conviction. I adhere to the view that the Double Jeopardy Clause of the Fifth Amendment, which is applicable to the States through the Fourteenth Amendment, Benton v. Maryland, 395 U.S. 784 ( 1969), requires the joinder at one trial, except in extremely limited circumstances not present here, of 'all the charges against a defendant that grow out of a single criminal act, occurrence, episode, or transaction.' Ashe v. Swenson, 397 U.S. 436 , 453-454, 25 L. Ed.2d 469 (1970) (Brennan, J., concurring). See Tijerina v. New Mexico, 417 U.S. 956 (1974) (Brennan, J., dissenting); Ciuzio v. United States, 416 U.S. 995 d 774 (1974) (Brennan, J., dissenting); Moton v. Swenson, 417 U.S. 957 (1974) (Brennan, J., dissenting); Harris v. Washington, 404 U.S. 55, 57 (1971) ( concurring opinion); Waller v. Florida, 397 U.S. 387, 395 (1970) (Brennan, J., concurring). See also People v. White, 390 Mich. 245, 212 N.W.2d 222 (1973); State v. Brown, 262 Or. 442, 497 P. 2d 1191 (1972); Commonwealth v. Campana, 452 Pa. 233, 304 A.2d 432 (1973), vacated and remanded, 414 U.S. 808 (1973), aff'd, 455 Pa. 622, 314 A.2d 854 (1974).
Guilty pleas can be vacated on collateral attack on double jeopardy grounds, even when the double jeopardy claim was not raised before conviction. Blackledge v. Perry, 417 U.S. 21 , 28-29, 40 L. Ed.2d 628 (1974). Further, there is no significance in the fact that Missouri law would not have permitted joinder of the two offenses here. If it is state law rather than prosecutorial abuse which results in two trials for the same offense, the 'remedy lies in changing (Missouri's) criminal procedure, not in denying petitioner the constitutional protection to which he is entitled.* Petitioner was tried twice for the same offense,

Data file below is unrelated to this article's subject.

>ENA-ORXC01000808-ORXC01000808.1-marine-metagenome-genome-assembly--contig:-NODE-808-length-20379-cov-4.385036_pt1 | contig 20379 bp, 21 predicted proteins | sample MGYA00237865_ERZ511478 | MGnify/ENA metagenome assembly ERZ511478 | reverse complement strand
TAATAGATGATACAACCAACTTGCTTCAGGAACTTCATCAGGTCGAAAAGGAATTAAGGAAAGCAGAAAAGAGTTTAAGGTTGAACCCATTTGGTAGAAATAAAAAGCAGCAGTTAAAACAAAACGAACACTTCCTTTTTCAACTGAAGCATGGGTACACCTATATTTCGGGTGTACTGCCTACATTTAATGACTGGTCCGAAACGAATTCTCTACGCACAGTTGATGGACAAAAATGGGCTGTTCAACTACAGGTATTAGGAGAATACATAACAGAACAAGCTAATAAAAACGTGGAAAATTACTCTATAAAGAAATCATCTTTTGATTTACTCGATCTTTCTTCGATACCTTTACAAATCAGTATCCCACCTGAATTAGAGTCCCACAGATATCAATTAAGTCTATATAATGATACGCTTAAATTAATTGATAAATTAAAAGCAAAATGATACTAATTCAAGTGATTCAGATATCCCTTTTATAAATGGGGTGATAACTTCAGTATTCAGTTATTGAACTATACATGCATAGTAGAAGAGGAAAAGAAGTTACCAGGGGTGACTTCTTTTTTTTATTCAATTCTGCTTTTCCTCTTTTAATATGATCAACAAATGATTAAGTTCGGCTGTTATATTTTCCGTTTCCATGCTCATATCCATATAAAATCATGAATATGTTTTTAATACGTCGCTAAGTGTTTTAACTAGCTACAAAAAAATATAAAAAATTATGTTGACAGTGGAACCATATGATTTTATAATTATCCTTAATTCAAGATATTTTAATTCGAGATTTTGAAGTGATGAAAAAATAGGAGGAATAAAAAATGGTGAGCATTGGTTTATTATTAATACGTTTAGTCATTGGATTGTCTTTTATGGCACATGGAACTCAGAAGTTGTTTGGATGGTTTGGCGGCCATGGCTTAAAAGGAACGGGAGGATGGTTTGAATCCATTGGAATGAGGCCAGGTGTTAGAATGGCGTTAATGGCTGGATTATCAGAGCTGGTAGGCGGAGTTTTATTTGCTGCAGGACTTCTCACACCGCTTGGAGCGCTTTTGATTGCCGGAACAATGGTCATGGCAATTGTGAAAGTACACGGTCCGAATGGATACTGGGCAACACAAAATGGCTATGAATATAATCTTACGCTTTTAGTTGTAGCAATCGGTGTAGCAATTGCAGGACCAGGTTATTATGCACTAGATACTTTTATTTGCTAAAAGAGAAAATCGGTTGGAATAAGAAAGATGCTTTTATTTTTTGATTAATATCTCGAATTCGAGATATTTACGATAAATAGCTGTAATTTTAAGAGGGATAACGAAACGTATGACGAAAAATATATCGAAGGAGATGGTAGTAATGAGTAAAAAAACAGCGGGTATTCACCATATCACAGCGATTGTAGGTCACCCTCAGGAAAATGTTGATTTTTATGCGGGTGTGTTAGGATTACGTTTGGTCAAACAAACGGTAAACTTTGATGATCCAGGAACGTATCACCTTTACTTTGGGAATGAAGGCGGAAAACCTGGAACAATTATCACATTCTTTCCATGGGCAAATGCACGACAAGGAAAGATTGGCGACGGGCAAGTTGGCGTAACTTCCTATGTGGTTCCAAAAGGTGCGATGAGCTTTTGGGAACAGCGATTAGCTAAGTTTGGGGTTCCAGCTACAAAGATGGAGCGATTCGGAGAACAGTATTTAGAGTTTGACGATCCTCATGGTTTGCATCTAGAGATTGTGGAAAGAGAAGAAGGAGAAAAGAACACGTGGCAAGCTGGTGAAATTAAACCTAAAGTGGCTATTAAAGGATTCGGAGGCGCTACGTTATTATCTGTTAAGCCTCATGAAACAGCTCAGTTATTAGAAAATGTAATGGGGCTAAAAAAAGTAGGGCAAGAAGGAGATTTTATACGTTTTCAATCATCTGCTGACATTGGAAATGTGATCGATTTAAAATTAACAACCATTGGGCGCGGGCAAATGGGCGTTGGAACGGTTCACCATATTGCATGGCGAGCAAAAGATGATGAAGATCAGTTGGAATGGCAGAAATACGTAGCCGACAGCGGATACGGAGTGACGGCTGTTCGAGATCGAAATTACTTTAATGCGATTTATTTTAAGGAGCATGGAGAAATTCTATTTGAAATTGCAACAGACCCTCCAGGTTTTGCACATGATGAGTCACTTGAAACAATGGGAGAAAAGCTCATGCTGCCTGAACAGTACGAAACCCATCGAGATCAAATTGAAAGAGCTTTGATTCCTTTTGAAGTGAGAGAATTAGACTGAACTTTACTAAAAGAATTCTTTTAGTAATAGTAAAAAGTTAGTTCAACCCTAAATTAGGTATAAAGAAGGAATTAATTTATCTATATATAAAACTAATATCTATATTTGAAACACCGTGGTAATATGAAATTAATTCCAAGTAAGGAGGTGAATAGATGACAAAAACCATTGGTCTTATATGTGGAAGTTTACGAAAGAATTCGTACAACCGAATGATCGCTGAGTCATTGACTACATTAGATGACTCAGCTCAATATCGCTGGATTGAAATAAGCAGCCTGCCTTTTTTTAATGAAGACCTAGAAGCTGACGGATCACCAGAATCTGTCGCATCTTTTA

Even on the 'same evidence' theory, never adopted by this Court, see Ashe v. Swenson, supra, 397 U.S., at 452-453, Abbate v. United States, 359 U.S. 187 , 197-198 (1959) ( separate opinion), it is my view that the robbery conviction here violated the double jeopardy protection. The State claims that, since conviction for robbery would require proof that another was deprived of property against his will, it would involve evidence not pertinent to the murder conviction. Yet, it appears from those portions of the record now available to us that the murder conviction was premised upon proof of the completed robbery. We have indicated that a person cannot be tried for a greater offense which includes all the elements already established by evidence in a trial on a lesser offense. Waller v. Florida, 397 U.S. 387 (1970). The same evidence rule should certainly operate in the other direction, to preclude retrial on a lesser offense when all of its elements have been established by evidence in a trial on a greater offense. This case illustrates graphically why this should be so. The prosecution threateed to retry essentially the same case in pursuit of a greater sentence, and it used the leverage of that threatened prosecution to induce the waiver of the right to appeal the murder conviction. Footnotes
[ Footnote * ] In fact, Missouri's joinder rules have been changed since petitioner was tried. They now permit joinder of 'all offenses which are based on two or more acts or transactions which constitute parts of a common scheme or plan.' Mo.Sup.Ct. Rule 24.04, as amended Dec. 7, 1970.